With all the large asteroids hitting the news lately, it would have been easy for a small one to sneak under the radar. In fact, one very nearly did. On April 27, astronomers discovered a new asteroid, a little pixie of a space rock between 4 and 8 metres (13 to 26 feet) across.
It was already close to Earth at this point, and the probability of a collision was calculated at around 10 percent. At its size, it would have burnt up on atmospheric entry, so it posed no threat to humans anyway.
But the asteroid's trajectory would bring it very close to the geostationary ring, the volume of space around Earth in which bodies can maintain geostationary orbit. That space is packed with satellites.
On April 28, this asteroid - later named 2020 HS7 - skimmed past Earth at a distance around nine times closer than the average distance of the Moon.
At a distance of 42,735 kilometres (26,554 miles) from the centre of Earth - the Earth-Moon distance is 384,400 kilometres (238,855 miles) from centre to centre on average - 2020 HS7 pulled off one of the closest asteroid flybys we've ever seen.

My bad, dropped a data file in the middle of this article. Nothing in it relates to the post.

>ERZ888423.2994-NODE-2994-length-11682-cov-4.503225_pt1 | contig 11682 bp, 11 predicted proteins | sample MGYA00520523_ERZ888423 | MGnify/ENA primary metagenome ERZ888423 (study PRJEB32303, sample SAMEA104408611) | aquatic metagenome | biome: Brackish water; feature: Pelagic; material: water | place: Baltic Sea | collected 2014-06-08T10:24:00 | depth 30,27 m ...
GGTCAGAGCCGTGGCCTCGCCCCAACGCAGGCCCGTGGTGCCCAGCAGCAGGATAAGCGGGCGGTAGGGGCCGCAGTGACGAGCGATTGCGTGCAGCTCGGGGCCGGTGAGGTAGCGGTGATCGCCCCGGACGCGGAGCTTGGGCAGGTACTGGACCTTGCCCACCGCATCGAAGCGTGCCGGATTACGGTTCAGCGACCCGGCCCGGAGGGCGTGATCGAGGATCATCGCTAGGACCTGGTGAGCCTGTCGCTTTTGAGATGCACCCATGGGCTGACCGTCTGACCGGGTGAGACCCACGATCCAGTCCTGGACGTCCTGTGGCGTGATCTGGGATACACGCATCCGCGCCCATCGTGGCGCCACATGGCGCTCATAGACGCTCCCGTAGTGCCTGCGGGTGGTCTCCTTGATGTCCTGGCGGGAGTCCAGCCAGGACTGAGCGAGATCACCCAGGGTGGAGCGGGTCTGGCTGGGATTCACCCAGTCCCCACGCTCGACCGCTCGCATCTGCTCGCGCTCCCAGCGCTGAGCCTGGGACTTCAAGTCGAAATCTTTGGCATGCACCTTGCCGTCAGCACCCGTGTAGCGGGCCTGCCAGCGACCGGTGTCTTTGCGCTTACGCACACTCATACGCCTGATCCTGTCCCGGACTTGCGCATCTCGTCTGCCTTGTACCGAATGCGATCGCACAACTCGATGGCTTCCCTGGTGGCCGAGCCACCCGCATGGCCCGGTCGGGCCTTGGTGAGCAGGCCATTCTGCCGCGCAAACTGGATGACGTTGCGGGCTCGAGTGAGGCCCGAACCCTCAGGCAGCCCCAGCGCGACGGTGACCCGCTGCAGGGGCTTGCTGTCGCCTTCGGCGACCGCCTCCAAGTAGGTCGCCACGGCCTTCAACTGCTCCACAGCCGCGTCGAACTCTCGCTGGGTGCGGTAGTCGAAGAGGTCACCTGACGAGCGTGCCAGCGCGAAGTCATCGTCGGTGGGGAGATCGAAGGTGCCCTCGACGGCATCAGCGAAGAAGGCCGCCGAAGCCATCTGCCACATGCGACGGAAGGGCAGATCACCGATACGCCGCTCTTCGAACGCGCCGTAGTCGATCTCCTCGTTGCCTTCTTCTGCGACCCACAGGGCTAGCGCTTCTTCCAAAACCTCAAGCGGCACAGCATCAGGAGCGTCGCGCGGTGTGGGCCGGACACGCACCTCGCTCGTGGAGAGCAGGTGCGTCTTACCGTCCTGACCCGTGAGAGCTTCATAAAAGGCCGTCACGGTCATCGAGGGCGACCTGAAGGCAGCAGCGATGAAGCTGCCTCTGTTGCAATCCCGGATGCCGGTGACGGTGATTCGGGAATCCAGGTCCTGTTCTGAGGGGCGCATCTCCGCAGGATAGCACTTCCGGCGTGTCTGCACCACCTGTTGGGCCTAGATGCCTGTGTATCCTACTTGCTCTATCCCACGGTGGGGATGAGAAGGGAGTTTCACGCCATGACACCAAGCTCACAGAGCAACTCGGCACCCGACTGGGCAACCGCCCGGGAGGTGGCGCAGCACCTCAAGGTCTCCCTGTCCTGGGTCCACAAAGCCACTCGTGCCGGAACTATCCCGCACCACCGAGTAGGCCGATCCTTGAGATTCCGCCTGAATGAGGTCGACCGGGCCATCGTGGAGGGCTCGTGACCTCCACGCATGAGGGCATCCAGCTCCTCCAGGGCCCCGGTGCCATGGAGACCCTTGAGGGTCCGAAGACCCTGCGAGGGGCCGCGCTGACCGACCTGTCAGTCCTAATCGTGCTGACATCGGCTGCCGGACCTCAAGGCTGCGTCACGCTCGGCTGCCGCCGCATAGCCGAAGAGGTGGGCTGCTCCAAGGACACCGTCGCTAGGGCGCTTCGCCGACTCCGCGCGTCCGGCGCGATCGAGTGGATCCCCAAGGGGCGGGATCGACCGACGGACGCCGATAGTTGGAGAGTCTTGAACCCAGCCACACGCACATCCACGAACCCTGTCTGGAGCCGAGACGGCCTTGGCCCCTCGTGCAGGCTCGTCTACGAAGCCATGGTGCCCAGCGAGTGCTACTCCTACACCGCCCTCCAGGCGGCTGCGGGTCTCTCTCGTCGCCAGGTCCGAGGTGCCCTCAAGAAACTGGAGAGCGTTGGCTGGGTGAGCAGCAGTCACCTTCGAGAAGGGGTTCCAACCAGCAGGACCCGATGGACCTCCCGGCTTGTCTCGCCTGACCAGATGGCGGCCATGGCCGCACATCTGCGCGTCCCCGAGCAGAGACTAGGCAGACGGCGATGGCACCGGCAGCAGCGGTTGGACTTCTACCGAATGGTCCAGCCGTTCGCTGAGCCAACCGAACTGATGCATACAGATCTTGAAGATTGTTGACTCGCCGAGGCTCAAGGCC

And it skimmed the nearest satellite by just 1,200 kilometres (746 miles). That may sound a bit scary, but neither we nor our satellites were in any particular danger.
"Small asteroids like 2020 HS7 safely pass by Earth a few times per month," said astronomer Lindley Johnson of NASA's Planetary Defense Coordination Office just prior to the flyby. "It poses no threat to our planet."
美国国家航空航天局行星防御协调办公室的天文学家Lindley Johnson在小行星掠过之前说：“像2020 HS7这样小型的小行星每个月都会安全掠过地球几次，对地球并无威胁。”
In fact, 2020 HS7 was a good thing. It allowed scientists to test their detection, observation, follow-up and prediction capabilities on a small near-Earth asteroid. And they showed they were able to predict and track the path of 2020 HS7 with incredible accuracy, even with just a day's notice.
其实2020 HS7掠过是好事，让科学家能测试一下他们对小型近地小行星的探测、观测、跟踪和预测能力。而现在的结果是，即使只是提前一天得知，他们也能以惊人的精度预测并追踪2020 HS7的路径。